Nevertheless, Turner and the county commission decided to move forward with the landfill, arguing that it would provide millions of dollars in revenues. In the process, many community members felt that resident feedback was being minimized, and some felt that conflicting community events were scheduled at the same time that an environmental impact meeting was being held. The following documentary movie trailer provides some background on the decision-making process, or lack thereof.
It’s worth noting that since the landfill has been in operation, residents have complained of health concerns including respiratory problems, headaches, dizziness, nausea and vomiting. As of 2016, a county health database sponsored by the Robert Wood Johnson Foundation ranks Perry County as 64th out of 67 Alabama counties in regards to overall health (down from 63rd in 2011).
In a similar situation, in 2004, Turner and the Perry CountyCommission approved of a private prison facility in the county. As is often the case with prison of any sort, there was community resistance to the idea, based on safety concerns. Nevertheless, Turner and the commission justified the decision largely based on the potential economic impact. Although it was estimated that the facility would cost $20 million to build, it’s unclear how much, if any, of that funding was recycled within Perry County with local businesses. What’s more clear is that the economic boost that was promised never materialized, at least not for most of the residents of Perry County. Any boost that took place seems to have been limited to the county commission and its commissioners.
Thus, when Albert Turner, Jr. speaks admirably of Jess Sessions, one thing should be clear: he is speaking only for himself. He certainly isn’t speaking for his mother; nor is he speaking for the majority of Perry County or the majority of Alabama civil rights activists (See statements from another elected official and other organizations). Just himself. And he is speaking for himself not only in the sense that he is expressing his own viewpoint, but in the sense that he speaking out of personal self-interest. One cannot say for sure if there was a specific quid-pro-quo associated with his remarks in support of Sessions, but if there wasn’t, it certainly wouldn’t be consistent with the character of his political career.
And in that sense, the apple has truly fallen far, far away from the tree. For both Albert Turner, Sr. and Evelyn Turner represent a generation of political leadership for which community service and the interest of the community was priority number one. When Albert Turner, Sr. was first elected to the commission seat his son now holds, you did not have to wonder if his votes and actions would be aligned with the people’s agenda; he had a legacy of service that spoke for itself. It’s a charactestic we need more of today.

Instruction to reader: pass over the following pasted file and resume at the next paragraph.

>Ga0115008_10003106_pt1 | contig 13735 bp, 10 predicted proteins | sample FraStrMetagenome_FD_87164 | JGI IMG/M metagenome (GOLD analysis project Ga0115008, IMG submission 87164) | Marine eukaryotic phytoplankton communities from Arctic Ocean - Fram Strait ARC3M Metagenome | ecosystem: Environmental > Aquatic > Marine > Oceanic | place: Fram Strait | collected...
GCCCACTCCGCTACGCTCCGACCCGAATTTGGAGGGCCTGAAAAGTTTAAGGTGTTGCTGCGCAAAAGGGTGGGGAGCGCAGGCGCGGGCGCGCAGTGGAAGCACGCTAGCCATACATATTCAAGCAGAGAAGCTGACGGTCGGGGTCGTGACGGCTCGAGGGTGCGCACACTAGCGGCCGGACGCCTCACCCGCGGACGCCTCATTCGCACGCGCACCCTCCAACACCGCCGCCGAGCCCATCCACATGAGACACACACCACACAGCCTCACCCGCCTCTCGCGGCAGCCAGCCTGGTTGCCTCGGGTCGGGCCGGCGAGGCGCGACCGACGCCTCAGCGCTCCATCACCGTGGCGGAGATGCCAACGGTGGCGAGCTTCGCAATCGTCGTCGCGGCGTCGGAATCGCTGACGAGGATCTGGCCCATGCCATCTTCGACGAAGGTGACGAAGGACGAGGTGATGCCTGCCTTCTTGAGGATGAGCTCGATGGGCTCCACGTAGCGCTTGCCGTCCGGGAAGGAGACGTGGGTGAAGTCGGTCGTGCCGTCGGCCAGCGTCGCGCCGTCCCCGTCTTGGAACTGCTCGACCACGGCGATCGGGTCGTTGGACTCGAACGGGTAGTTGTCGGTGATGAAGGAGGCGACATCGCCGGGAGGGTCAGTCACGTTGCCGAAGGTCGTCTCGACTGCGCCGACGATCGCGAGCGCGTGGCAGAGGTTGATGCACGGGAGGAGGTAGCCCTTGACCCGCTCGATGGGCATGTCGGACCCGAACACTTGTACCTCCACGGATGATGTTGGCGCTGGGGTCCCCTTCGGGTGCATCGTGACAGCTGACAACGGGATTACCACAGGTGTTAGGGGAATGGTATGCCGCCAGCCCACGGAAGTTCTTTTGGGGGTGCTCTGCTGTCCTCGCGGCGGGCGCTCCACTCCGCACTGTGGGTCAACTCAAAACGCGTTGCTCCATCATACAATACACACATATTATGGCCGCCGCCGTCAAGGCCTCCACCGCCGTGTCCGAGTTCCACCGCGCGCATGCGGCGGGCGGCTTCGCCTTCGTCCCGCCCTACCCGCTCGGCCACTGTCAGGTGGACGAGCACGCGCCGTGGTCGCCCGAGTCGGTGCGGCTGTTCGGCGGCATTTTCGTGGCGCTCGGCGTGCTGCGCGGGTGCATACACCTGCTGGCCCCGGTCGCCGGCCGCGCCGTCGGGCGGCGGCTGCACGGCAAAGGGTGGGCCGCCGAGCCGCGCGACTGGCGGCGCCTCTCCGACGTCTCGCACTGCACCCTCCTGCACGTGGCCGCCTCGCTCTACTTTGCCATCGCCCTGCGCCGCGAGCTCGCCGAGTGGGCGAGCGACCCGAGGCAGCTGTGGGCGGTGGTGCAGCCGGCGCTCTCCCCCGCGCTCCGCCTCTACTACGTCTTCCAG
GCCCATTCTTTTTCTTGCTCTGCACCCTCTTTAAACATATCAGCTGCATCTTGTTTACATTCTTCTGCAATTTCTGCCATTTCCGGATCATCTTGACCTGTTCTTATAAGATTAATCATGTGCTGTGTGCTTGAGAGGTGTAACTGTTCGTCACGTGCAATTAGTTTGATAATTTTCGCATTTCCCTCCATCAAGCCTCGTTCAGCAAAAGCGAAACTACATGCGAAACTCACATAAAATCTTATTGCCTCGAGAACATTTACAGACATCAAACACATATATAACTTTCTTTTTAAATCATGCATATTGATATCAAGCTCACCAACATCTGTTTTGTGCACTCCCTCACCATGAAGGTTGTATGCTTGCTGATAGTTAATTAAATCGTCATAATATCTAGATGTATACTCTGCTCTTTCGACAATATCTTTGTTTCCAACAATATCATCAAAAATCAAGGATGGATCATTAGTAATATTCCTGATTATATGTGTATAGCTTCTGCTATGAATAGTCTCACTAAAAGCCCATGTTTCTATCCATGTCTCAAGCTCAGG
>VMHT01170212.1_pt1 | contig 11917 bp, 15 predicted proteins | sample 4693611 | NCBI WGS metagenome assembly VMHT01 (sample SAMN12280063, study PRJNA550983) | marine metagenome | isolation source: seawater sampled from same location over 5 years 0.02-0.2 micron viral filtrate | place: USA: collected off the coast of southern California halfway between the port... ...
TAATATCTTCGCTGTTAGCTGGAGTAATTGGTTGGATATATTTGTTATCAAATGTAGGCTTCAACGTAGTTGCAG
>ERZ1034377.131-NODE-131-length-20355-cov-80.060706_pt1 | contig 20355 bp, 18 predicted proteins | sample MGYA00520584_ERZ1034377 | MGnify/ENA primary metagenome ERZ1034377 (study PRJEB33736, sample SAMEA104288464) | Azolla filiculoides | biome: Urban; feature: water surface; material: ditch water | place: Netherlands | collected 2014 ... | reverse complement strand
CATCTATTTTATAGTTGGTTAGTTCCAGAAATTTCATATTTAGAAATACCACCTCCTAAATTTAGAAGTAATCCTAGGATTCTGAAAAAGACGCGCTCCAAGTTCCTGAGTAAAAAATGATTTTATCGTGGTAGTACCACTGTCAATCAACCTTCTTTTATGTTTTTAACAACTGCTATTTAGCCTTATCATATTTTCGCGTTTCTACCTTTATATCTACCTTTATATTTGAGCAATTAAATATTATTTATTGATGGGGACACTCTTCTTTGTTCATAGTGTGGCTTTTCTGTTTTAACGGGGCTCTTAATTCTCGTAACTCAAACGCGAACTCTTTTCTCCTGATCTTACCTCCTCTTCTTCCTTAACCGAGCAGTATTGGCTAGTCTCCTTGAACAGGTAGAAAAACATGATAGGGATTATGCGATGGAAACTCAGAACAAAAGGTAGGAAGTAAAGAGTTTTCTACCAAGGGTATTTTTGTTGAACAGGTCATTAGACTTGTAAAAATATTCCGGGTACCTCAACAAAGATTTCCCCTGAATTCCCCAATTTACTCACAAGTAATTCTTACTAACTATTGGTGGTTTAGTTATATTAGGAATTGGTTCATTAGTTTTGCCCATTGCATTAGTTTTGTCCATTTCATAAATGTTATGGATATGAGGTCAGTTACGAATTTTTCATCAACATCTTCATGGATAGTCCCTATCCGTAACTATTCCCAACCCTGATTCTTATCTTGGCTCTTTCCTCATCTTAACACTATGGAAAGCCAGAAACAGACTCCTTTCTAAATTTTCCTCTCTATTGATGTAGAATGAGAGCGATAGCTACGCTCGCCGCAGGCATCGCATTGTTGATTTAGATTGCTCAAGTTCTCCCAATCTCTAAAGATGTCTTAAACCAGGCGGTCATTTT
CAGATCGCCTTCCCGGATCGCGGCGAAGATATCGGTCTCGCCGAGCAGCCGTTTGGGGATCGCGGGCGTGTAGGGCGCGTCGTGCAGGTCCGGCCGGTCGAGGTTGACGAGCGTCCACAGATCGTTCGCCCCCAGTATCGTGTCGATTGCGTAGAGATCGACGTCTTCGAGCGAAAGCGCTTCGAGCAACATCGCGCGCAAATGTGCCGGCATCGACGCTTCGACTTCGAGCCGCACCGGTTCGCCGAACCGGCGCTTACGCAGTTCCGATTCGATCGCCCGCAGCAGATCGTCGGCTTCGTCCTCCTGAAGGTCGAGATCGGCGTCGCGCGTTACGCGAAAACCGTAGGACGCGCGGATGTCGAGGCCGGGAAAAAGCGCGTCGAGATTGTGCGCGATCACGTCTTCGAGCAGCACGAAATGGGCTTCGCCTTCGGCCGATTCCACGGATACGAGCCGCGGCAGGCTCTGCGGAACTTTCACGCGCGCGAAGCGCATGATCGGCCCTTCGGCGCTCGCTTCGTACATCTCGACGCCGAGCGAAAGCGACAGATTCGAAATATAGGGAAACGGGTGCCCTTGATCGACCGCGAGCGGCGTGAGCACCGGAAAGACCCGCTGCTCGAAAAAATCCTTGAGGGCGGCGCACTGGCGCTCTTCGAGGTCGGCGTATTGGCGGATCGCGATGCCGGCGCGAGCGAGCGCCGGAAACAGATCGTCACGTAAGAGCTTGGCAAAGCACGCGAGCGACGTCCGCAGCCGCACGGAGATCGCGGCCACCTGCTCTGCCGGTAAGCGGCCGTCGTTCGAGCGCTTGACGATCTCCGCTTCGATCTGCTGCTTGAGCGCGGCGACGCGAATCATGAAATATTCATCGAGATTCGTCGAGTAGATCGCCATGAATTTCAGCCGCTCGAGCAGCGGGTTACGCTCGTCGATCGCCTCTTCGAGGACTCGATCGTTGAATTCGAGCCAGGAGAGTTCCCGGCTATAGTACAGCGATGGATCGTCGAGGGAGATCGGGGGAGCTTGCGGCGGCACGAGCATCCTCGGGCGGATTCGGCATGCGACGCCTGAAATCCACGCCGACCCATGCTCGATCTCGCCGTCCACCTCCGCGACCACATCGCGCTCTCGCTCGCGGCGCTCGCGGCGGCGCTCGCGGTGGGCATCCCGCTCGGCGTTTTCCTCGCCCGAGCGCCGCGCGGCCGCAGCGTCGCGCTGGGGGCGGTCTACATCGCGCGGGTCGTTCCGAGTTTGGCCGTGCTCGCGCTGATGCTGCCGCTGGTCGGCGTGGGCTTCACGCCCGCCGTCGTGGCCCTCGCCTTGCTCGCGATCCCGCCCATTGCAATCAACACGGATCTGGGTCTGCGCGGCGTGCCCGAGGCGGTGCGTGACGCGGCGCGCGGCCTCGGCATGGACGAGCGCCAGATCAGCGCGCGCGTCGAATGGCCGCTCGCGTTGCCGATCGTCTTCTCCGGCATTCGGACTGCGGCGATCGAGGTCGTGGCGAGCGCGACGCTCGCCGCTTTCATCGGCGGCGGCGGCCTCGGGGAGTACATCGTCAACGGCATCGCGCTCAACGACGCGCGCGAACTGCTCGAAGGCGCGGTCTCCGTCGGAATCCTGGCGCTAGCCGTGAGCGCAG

But I would be remiss if I pretended that this shortcoming solely belongs to Albert Turner, Jr., just as it would be inaccurate to suggest that he has been the only Black leader to speak out in support of Sessions. There have been Black pastors, other Black elected officials, and even Condoleeza Rice, who’s qualifications to speak out on matters related to civil rights are primarily related to her connection to the four little girls tragically murdered in the Birmingham bombing at 16th Street Baptist Church.
No, the disconnect between our current style of elected leadership and proven track records of faithfully serving our communities beyond personal self-interest extends far beyond Albert Turner, Jr. It is a disconnect which in many ways has widened at the same rate as our deepening involvement in America’s two party system. The more involved we’ve gotten in traditional party politics, the more we have taken on the culture of those politics. And the more negative aspects of that culture—the overemphasis on individualism, corporate support, pedigree, hierarchy and more—have been extremely detrimental to our collective civic engagement.
Although our affiliation with party politics in recent decades has obviously been closely aligned with the Democratic Party, this is by no means a critique of one party in favor of the other. Instead, it is a recognition that transforming our political leadership will require distinct and independent political structures, with a distinct political culture and, perhaps most importantly, with independent financing.
Failing to pursue such options almost guarantees that we will continue to build alliances with people who do not fully support our interests, or even worse, with the likes of Jeff Sessions and others who are fundamentally opposed to our interests. It’s past time for us to demand better.